Before legal sports betting was allowed, the NFL worried that it would undermine the integrity of the games. But now that the Supreme Court has struck down federal bans, the league has embraced it. And ESPN’s David Purdum explains how official betting is changing the landscape of professional sports.
Purdum says the league used to worry that allowing official betting could lead to bribes and other attempts to fix a game. But that fear may have been overblown. He says that he has not heard of any bribe attempts since legalized sports gambling became available in the US, and that there are rules against it in the NFL’s collective bargaining agreement. Among those rules are prohibiting players from placing bets on games while at work, and from accepting or offering a bribe to influence the outcome of a match. It also bars them from using inside information for betting purposes.
The football association also has a series of regulations for officials and clubs that oversees official betting. Individuals associated with clubs at lower levels of the men’s or women’s league systems are banned from betting on matches in which they have a duty to perform or can influence the result, and are prohibited from advertising any form of football betting.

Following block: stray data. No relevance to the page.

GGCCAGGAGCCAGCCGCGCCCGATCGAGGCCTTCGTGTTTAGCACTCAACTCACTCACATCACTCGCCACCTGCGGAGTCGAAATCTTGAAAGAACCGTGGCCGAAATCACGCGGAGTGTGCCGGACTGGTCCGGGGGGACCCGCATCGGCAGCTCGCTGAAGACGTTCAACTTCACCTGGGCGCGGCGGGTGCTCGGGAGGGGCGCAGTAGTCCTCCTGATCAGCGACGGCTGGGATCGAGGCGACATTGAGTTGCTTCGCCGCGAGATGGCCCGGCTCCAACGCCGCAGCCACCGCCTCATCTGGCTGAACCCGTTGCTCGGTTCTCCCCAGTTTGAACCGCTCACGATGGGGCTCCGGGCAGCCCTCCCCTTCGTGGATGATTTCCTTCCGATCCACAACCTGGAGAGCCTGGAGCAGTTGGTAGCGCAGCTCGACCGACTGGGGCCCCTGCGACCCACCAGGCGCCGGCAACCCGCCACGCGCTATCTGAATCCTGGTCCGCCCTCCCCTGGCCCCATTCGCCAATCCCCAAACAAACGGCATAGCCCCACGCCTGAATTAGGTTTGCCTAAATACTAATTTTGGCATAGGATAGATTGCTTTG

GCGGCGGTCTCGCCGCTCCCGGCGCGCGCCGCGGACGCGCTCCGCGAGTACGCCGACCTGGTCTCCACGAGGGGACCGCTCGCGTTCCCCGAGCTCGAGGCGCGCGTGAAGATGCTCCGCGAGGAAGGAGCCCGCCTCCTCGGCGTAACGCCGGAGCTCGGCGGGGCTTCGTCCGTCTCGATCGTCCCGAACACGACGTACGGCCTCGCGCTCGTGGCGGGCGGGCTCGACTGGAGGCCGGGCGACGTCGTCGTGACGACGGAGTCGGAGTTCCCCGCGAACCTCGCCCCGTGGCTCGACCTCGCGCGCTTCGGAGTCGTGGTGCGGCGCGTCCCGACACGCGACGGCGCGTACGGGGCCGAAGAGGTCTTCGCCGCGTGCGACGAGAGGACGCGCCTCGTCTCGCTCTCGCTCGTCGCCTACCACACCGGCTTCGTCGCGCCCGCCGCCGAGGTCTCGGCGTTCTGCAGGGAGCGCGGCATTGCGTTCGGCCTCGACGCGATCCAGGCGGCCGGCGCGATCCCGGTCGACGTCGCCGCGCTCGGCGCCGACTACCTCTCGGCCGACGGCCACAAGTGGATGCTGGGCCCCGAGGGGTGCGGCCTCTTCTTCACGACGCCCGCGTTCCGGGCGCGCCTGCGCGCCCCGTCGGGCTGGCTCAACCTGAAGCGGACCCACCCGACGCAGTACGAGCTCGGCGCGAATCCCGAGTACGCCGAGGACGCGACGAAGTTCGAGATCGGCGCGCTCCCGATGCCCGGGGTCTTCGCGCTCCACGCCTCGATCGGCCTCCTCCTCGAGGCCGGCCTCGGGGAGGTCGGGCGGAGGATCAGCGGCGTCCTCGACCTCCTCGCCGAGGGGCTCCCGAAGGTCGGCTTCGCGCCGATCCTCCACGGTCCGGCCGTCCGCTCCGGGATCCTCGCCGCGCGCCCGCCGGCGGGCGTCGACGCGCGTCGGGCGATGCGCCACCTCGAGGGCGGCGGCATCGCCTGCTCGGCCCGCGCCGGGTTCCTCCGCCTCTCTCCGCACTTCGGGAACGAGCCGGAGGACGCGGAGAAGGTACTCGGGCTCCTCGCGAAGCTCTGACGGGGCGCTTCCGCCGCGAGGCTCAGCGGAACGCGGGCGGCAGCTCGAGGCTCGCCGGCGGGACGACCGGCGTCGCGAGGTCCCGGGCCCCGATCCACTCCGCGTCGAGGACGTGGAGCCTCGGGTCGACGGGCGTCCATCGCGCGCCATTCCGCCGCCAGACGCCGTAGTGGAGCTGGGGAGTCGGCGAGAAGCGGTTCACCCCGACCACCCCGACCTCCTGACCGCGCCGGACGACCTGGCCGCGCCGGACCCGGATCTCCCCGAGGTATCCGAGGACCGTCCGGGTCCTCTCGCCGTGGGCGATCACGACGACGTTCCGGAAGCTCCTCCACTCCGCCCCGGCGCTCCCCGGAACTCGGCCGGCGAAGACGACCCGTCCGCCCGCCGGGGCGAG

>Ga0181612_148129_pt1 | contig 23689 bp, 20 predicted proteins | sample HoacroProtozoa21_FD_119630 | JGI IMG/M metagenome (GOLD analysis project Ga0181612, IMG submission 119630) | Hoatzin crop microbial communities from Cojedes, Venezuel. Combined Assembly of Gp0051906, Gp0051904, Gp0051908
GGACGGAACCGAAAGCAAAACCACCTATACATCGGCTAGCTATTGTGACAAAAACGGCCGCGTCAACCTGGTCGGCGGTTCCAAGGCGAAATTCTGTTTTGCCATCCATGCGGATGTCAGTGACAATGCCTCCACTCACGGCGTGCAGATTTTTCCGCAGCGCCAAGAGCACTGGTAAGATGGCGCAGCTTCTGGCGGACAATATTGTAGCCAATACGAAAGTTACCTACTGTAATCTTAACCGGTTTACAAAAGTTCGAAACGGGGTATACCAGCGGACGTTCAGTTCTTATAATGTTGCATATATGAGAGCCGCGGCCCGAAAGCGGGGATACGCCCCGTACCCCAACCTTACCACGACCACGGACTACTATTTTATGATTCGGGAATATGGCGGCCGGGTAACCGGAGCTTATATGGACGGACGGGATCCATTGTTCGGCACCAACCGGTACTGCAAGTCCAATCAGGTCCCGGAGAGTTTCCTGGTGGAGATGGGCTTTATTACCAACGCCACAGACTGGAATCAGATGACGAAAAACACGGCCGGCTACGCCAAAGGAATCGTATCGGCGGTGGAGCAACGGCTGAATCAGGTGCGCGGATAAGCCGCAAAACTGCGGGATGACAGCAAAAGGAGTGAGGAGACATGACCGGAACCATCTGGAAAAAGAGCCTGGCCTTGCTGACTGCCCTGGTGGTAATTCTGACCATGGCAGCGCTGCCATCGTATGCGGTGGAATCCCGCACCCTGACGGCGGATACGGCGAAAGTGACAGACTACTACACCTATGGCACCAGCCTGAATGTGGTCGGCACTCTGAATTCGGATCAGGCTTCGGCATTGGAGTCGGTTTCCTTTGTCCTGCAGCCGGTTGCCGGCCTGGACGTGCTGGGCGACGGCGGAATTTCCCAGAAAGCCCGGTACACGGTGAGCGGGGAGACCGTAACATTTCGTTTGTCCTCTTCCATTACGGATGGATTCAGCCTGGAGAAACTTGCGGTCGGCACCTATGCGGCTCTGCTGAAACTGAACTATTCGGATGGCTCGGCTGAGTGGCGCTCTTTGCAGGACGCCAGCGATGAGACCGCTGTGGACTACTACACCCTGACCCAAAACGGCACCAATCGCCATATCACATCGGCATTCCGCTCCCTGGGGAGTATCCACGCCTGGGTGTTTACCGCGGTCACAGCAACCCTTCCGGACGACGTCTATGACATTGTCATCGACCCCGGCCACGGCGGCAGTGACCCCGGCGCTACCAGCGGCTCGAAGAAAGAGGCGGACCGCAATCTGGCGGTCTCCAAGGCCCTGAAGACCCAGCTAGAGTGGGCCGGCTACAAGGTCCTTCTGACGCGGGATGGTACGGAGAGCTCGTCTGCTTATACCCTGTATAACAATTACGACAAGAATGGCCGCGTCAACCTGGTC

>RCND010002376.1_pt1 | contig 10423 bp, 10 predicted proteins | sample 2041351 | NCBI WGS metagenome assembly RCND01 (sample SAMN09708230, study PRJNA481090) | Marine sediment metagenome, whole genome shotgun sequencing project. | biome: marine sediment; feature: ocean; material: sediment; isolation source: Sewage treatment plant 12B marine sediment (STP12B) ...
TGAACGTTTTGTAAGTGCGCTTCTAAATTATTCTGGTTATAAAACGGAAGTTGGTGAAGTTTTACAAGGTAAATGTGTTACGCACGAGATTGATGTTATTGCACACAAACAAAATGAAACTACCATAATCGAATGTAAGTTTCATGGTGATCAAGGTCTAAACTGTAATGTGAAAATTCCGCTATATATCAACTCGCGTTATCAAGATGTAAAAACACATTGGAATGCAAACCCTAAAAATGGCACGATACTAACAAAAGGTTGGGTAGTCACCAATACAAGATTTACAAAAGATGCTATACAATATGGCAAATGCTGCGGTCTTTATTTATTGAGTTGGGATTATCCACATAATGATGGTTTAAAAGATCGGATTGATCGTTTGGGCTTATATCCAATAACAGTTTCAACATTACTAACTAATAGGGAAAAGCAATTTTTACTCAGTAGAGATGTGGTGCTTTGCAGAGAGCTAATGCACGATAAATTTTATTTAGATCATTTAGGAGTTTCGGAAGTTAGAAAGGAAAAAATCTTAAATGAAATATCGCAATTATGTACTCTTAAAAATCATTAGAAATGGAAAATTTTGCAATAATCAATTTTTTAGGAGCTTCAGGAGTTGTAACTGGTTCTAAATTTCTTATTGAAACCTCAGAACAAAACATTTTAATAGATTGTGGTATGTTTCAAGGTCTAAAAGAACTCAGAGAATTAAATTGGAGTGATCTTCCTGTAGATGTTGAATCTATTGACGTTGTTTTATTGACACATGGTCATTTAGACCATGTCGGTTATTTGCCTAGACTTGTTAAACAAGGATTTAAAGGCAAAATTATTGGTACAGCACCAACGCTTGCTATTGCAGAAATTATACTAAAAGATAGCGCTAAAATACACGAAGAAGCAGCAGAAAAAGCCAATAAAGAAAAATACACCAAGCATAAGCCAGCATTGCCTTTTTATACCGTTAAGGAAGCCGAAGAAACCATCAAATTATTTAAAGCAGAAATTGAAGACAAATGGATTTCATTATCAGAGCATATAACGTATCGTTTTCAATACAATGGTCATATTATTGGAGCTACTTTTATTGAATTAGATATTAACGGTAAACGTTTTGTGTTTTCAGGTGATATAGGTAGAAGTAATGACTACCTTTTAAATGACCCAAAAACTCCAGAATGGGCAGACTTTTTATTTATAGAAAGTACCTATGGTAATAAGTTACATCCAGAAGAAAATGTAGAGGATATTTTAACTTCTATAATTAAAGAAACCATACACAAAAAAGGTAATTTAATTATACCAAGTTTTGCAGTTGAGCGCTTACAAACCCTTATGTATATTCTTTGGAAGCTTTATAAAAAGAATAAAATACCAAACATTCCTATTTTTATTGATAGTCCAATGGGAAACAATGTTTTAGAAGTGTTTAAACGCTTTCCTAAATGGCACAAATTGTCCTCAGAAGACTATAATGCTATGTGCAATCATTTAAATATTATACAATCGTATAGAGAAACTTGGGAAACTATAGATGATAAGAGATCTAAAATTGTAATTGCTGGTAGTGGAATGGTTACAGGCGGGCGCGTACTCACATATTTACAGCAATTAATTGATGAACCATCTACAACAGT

Purdum points out that there are already sportsbooks in many MLB stadiums. And he says the league is looking at putting one in the Bears’ stadium as well. He also explains that a sportsbook can turn down a bet or refund it for a variety of reasons. These include errors that can be corrected – such as when a player reaches first base on an error and is called out, but later ruled as a hit.